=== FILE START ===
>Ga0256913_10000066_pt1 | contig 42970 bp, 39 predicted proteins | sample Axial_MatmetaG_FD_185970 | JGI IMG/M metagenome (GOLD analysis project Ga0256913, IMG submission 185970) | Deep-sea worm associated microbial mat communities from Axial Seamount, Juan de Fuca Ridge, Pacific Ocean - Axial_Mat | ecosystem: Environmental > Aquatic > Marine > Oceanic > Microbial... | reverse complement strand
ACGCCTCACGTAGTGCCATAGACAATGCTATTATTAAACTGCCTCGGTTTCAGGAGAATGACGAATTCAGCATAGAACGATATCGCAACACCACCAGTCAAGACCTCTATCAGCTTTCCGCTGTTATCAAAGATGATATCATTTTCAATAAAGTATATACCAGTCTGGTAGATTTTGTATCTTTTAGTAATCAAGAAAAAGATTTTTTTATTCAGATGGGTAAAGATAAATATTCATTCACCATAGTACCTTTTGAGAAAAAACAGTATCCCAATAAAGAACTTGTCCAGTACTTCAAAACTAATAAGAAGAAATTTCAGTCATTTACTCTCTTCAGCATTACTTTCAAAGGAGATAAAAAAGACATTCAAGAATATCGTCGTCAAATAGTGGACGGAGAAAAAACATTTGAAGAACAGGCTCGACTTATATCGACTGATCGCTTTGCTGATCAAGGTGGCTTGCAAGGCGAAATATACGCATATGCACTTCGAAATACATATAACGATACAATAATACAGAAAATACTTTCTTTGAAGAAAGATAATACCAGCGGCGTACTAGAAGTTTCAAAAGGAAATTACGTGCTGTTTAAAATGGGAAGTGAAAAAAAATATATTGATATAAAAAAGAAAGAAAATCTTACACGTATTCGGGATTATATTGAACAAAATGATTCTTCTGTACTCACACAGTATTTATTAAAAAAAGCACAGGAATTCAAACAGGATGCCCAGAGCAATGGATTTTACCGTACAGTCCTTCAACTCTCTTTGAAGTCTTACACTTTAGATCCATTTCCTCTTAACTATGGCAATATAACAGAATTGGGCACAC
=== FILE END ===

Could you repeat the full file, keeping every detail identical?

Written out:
>Ga0256913_10000066_pt1 | contig 42970 bp, 39 predicted proteins | sample Axial_MatmetaG_FD_185970 | JGI IMG/M metagenome (GOLD analysis project Ga0256913, IMG submission 185970) | Deep-sea worm associated microbial mat communities from Axial Seamount, Juan de Fuca Ridge, Pacific Ocean - Axial_Mat | ecosystem: Environmental > Aquatic > Marine > Oceanic > Microbial... | reverse complement strand
ACGCCTCACGTAGTGCCATAGACAATGCTATTATTAAACTGCCTCGGTTTCAGGAGAATGACGAATTCAGCATAGAACGATATCGCAACACCACCAGTCAAGACCTCTATCAGCTTTCCGCTGTTATCAAAGATGATATCATTTTCAATAAAGTATATACCAGTCTGGTAGATTTTGTATCTTTTAGTAATCAAGAAAAAGATTTTTTTATTCAGATGGGTAAAGATAAATATTCATTCACCATAGTACCTTTTGAGAAAAAACAGTATCCCAATAAAGAACTTGTCCAGTACTTCAAAACTAATAAGAAGAAATTTCAGTCATTTACTCTCTTCAGCATTACTTTCAAAGGAGATAAAAAAGACATTCAAGAATATCGTCGTCAAATAGTGGACGGAGAAAAAACATTTGAAGAACAGGCTCGACTTATATCGACTGATCGCTTTGCTGATCAAGGTGGCTTGCAAGGCGAAATATACGCATATGCACTTCGAAATACATATAACGATACAATAATACAGAAAATACTTTCTTTGAAGAAAGATAATACCAGCGGCGTACTAGAAGTTTCAAAAGGAAATTACGTGCTGTTTAAAATGGGAAGTGAAAAAAAATATATTGATATAAAAAAGAAAGAAAATCTTACACGTATTCGGGATTATATTGAACAAAATGATTCTTCTGTACTCACACAGTATTTATTAAAAAAAGCACAGGAATTCAAACAGGATGCCCAGAGCAATGGATTTTACCGTACAGTCCTTCAACTCTCTTTGAAGTCTTACACTTTAGATCCATTTCCTCTTAACTATGGCAATATAACAGAATTGGGCACAC